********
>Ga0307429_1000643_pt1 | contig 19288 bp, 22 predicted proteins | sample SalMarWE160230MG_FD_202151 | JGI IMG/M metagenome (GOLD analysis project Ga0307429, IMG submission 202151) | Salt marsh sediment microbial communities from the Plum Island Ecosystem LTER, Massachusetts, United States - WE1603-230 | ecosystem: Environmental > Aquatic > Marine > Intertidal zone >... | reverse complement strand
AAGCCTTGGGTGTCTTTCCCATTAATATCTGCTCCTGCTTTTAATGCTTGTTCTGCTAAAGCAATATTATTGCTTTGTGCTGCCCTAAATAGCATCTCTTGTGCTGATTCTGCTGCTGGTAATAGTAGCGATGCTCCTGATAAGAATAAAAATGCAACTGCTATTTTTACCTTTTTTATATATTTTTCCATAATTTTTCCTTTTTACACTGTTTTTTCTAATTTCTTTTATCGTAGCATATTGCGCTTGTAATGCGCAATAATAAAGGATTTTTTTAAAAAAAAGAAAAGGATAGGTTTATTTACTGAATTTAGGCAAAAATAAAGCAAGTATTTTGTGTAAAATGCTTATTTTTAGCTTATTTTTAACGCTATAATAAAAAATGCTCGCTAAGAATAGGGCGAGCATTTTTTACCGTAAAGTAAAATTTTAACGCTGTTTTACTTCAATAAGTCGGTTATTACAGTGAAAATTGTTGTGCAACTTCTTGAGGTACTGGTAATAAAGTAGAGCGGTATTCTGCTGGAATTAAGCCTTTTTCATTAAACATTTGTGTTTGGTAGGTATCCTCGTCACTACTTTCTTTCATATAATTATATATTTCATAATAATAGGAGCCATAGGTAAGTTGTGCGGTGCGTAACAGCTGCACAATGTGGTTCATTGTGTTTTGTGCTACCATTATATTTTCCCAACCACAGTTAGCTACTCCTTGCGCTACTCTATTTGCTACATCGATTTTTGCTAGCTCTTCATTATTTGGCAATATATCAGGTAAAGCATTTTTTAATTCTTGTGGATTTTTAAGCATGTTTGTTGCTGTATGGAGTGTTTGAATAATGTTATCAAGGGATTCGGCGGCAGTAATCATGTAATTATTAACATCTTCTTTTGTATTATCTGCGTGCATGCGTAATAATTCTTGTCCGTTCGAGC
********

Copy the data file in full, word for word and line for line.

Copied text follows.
>Ga0307429_1000643_pt1 | contig 19288 bp, 22 predicted proteins | sample SalMarWE160230MG_FD_202151 | JGI IMG/M metagenome (GOLD analysis project Ga0307429, IMG submission 202151) | Salt marsh sediment microbial communities from the Plum Island Ecosystem LTER, Massachusetts, United States - WE1603-230 | ecosystem: Environmental > Aquatic > Marine > Intertidal zone >... | reverse complement strand
AAGCCTTGGGTGTCTTTCCCATTAATATCTGCTCCTGCTTTTAATGCTTGTTCTGCTAAAGCAATATTATTGCTTTGTGCTGCCCTAAATAGCATCTCTTGTGCTGATTCTGCTGCTGGTAATAGTAGCGATGCTCCTGATAAGAATAAAAATGCAACTGCTATTTTTACCTTTTTTATATATTTTTCCATAATTTTTCCTTTTTACACTGTTTTTTCTAATTTCTTTTATCGTAGCATATTGCGCTTGTAATGCGCAATAATAAAGGATTTTTTTAAAAAAAAGAAAAGGATAGGTTTATTTACTGAATTTAGGCAAAAATAAAGCAAGTATTTTGTGTAAAATGCTTATTTTTAGCTTATTTTTAACGCTATAATAAAAAATGCTCGCTAAGAATAGGGCGAGCATTTTTTACCGTAAAGTAAAATTTTAACGCTGTTTTACTTCAATAAGTCGGTTATTACAGTGAAAATTGTTGTGCAACTTCTTGAGGTACTGGTAATAAAGTAGAGCGGTATTCTGCTGGAATTAAGCCTTTTTCATTAAACATTTGTGTTTGGTAGGTATCCTCGTCACTACTTTCTTTCATATAATTATATATTTCATAATAATAGGAGCCATAGGTAAGTTGTGCGGTGCGTAACAGCTGCACAATGTGGTTCATTGTGTTTTGTGCTACCATTATATTTTCCCAACCACAGTTAGCTACTCCTTGCGCTACTCTATTTGCTACATCGATTTTTGCTAGCTCTTCATTATTTGGCAATATATCAGGTAAAGCATTTTTTAATTCTTGTGGATTTTTAAGCATGTTTGTTGCTGTATGGAGTGTTTGAATAATGTTATCAAGGGATTCGGCGGCAGTAATCATGTAATTATTAACATCTTCTTTTGTATTATCTGCGTGCATGCGTAATAATTCTTGTCCGTTCGAGC